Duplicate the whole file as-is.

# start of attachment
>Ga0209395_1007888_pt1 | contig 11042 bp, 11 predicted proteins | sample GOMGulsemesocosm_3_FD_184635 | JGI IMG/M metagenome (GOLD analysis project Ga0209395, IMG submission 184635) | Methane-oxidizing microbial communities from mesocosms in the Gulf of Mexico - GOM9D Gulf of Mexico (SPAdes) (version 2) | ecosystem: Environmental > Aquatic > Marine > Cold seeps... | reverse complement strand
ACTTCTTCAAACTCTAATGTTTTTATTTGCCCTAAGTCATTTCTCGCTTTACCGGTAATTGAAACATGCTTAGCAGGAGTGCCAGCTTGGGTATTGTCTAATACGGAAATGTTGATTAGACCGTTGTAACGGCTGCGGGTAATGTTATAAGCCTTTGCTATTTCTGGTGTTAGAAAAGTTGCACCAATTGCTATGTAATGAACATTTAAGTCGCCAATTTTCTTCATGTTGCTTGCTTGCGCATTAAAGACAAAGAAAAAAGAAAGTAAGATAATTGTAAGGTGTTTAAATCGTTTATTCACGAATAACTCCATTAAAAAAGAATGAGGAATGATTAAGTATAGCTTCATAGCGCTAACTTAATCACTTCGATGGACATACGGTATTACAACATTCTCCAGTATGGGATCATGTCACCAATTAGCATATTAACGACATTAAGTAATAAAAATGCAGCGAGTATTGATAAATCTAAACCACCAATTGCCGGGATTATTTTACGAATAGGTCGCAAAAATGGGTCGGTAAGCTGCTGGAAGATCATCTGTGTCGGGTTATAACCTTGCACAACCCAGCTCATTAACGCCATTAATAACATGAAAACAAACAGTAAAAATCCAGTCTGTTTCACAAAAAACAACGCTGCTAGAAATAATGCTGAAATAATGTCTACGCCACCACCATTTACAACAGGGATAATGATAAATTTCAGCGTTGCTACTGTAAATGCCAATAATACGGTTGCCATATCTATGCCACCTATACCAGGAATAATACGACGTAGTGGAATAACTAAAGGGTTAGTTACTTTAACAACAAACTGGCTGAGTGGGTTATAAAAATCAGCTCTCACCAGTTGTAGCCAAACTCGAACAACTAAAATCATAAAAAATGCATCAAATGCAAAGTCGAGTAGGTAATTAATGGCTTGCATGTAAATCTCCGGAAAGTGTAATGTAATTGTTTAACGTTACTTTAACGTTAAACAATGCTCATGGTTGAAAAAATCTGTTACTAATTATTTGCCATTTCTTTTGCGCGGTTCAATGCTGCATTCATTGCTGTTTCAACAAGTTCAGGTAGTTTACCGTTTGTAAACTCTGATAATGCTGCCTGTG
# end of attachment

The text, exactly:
>Ga0209395_1007888_pt1 | contig 11042 bp, 11 predicted proteins | sample GOMGulsemesocosm_3_FD_184635 | JGI IMG/M metagenome (GOLD analysis project Ga0209395, IMG submission 184635) | Methane-oxidizing microbial communities from mesocosms in the Gulf of Mexico - GOM9D Gulf of Mexico (SPAdes) (version 2) | ecosystem: Environmental > Aquatic > Marine > Cold seeps... | reverse complement strand
ACTTCTTCAAACTCTAATGTTTTTATTTGCCCTAAGTCATTTCTCGCTTTACCGGTAATTGAAACATGCTTAGCAGGAGTGCCAGCTTGGGTATTGTCTAATACGGAAATGTTGATTAGACCGTTGTAACGGCTGCGGGTAATGTTATAAGCCTTTGCTATTTCTGGTGTTAGAAAAGTTGCACCAATTGCTATGTAATGAACATTTAAGTCGCCAATTTTCTTCATGTTGCTTGCTTGCGCATTAAAGACAAAGAAAAAAGAAAGTAAGATAATTGTAAGGTGTTTAAATCGTTTATTCACGAATAACTCCATTAAAAAAGAATGAGGAATGATTAAGTATAGCTTCATAGCGCTAACTTAATCACTTCGATGGACATACGGTATTACAACATTCTCCAGTATGGGATCATGTCACCAATTAGCATATTAACGACATTAAGTAATAAAAATGCAGCGAGTATTGATAAATCTAAACCACCAATTGCCGGGATTATTTTACGAATAGGTCGCAAAAATGGGTCGGTAAGCTGCTGGAAGATCATCTGTGTCGGGTTATAACCTTGCACAACCCAGCTCATTAACGCCATTAATAACATGAAAACAAACAGTAAAAATCCAGTCTGTTTCACAAAAAACAACGCTGCTAGAAATAATGCTGAAATAATGTCTACGCCACCACCATTTACAACAGGGATAATGATAAATTTCAGCGTTGCTACTGTAAATGCCAATAATACGGTTGCCATATCTATGCCACCTATACCAGGAATAATACGACGTAGTGGAATAACTAAAGGGTTAGTTACTTTAACAACAAACTGGCTGAGTGGGTTATAAAAATCAGCTCTCACCAGTTGTAGCCAAACTCGAACAACTAAAATCATAAAAAATGCATCAAATGCAAAGTCGAGTAGGTAATTAATGGCTTGCATGTAAATCTCCGGAAAGTGTAATGTAATTGTTTAACGTTACTTTAACGTTAAACAATGCTCATGGTTGAAAAAATCTGTTACTAATTATTTGCCATTTCTTTTGCGCGGTTCAATGCTGCATTCATTGCTGTTTCAACAAGTTCAGGTAGTTTACCGTTTGTAAACTCTGATAATGCTGCCTGTG